[0031] Minerals include, but are not limited to, sodium, potassium, magnesium, calcium, iron and so on; these may be added to beverages in the form of salts that can be used in foods and drinks, or alternatively, deep ocean water, seaweed extract and the like that are rich in these minerals may be added to the beverage. Thanks to the breeziness from its transparent appearance and the aroma of the fruit flavoring contained, the beverage of the present invention is optimum as a rehydration solution that is to be drunk in summer or in sports. If necessary, the beverage can be adapted for sodium supply during perspiration by adjusting its sodium concentration to lie within an appropriate range. The concentration of sodium in the beverage may, for example, range from 15 to 80 mg/100 ml. The present inventors also found that a particularly superior deterioration smell suppressing effect was obtained when the concentration of sodium in the beverage was between 20 to 40 mg/100 ml. Since minerals such as sodium were thought to have nothing to do with the suppression of deterioration smell, it was unexpected that a high deterioration smell suppressing effect was obtained by the specified concentration of sodium.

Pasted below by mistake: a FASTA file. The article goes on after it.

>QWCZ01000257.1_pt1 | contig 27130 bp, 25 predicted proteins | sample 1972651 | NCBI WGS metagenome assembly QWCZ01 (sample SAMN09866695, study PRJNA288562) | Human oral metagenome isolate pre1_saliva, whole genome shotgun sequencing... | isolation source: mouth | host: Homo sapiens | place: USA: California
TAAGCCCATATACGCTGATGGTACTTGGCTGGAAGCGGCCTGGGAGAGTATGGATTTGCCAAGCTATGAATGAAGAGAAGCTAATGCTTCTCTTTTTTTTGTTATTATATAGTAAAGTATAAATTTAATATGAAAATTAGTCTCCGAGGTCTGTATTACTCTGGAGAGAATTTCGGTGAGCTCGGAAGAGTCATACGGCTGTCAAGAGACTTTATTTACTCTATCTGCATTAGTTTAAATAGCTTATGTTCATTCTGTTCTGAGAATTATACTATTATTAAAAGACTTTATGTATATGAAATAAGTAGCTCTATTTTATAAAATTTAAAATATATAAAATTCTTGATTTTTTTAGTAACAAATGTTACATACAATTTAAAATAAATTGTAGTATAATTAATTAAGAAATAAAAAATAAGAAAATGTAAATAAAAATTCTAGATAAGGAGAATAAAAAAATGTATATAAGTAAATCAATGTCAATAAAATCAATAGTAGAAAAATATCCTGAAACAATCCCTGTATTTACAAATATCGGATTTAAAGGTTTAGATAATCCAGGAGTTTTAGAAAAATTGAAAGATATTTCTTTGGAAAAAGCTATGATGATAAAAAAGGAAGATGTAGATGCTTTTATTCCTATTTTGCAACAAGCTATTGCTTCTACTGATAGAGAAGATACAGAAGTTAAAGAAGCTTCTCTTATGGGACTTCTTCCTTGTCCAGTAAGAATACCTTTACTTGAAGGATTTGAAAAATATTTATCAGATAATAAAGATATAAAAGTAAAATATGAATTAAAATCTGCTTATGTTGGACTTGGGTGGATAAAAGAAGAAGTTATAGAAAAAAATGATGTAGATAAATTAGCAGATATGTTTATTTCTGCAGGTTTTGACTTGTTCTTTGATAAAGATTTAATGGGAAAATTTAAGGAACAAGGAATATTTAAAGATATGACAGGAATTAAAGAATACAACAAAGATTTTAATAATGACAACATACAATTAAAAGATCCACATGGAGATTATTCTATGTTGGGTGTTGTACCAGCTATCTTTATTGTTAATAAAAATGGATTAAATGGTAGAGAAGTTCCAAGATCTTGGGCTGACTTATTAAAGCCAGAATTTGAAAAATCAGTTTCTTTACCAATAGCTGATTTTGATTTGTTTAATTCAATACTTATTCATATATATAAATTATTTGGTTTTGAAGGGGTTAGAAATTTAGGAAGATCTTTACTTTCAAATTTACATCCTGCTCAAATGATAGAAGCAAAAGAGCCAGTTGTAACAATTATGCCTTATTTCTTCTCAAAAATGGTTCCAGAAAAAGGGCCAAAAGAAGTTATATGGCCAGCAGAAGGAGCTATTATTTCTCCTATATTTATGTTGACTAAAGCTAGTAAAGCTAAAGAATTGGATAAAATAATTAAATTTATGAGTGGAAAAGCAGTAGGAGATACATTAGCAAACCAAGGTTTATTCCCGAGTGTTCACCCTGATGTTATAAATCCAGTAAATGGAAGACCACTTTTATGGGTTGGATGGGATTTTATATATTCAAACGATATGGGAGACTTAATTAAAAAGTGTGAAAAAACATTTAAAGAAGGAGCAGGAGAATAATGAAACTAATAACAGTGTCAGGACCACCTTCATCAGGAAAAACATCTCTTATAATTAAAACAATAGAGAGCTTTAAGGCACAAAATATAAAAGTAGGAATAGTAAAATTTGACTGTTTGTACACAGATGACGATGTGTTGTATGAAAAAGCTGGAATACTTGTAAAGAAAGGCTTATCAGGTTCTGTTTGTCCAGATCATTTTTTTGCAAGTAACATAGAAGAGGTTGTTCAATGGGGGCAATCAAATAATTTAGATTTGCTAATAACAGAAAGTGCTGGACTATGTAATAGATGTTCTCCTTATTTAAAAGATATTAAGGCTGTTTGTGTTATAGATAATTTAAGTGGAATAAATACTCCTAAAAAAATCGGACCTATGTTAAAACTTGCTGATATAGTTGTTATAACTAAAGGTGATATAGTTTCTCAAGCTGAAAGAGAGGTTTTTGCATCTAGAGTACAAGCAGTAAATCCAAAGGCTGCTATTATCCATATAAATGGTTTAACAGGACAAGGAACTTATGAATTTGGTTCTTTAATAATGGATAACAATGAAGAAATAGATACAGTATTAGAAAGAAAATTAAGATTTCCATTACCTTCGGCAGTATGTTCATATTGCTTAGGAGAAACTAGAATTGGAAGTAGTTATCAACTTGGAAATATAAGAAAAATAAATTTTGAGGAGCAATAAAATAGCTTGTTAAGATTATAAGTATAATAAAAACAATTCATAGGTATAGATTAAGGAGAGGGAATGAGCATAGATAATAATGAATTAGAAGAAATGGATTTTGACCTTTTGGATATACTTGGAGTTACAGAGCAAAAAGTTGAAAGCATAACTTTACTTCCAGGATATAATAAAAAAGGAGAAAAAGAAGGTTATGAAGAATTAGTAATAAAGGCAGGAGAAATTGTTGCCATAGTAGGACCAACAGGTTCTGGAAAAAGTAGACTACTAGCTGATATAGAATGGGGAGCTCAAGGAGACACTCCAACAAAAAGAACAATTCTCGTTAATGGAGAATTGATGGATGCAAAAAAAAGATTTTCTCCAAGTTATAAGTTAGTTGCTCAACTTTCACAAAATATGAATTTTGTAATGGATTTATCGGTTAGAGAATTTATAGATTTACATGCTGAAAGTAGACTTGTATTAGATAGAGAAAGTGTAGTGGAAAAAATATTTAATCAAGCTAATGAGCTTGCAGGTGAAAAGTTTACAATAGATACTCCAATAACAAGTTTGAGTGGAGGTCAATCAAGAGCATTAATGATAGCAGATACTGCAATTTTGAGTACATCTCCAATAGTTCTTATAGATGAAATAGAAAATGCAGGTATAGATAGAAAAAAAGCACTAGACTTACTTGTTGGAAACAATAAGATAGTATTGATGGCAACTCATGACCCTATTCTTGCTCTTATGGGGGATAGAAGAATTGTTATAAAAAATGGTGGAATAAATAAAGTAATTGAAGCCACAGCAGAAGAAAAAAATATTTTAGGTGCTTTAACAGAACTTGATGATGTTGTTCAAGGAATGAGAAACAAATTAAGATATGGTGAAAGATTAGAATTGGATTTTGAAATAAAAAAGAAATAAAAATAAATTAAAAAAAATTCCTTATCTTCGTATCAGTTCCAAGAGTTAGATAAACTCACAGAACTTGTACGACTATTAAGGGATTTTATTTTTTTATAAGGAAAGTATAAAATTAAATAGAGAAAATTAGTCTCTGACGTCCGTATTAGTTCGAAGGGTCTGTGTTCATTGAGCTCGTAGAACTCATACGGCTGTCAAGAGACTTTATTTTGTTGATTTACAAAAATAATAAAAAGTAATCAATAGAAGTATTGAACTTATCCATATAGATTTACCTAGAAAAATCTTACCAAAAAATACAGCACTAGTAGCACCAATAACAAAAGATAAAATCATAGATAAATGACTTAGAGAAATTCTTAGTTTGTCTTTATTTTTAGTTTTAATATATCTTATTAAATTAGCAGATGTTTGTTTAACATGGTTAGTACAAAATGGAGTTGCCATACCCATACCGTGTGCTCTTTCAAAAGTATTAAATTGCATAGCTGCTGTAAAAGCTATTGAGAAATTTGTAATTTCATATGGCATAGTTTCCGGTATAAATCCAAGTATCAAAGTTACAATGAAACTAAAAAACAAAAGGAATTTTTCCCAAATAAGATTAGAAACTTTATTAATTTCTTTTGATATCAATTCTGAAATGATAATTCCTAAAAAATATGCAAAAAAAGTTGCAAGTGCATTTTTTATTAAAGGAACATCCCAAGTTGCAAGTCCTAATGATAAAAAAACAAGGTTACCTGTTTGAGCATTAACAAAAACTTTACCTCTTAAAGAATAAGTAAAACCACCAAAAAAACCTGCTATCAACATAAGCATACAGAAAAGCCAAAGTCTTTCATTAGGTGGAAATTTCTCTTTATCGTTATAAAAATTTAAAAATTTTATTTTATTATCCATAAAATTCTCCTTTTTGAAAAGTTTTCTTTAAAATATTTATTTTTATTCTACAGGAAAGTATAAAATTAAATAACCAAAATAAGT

[0032] The beverage of the present invention preferably has a Brix of 3.0 to 10.0, more preferably 4.5 to 7.0. The term Brix refers to a value measured as a reading on sugar refractometer. The low Brix beverage mentioned above has a relish that gives a clean finish and its taste advantageously has a good match with the refreshing image that derives from its transparent appearance.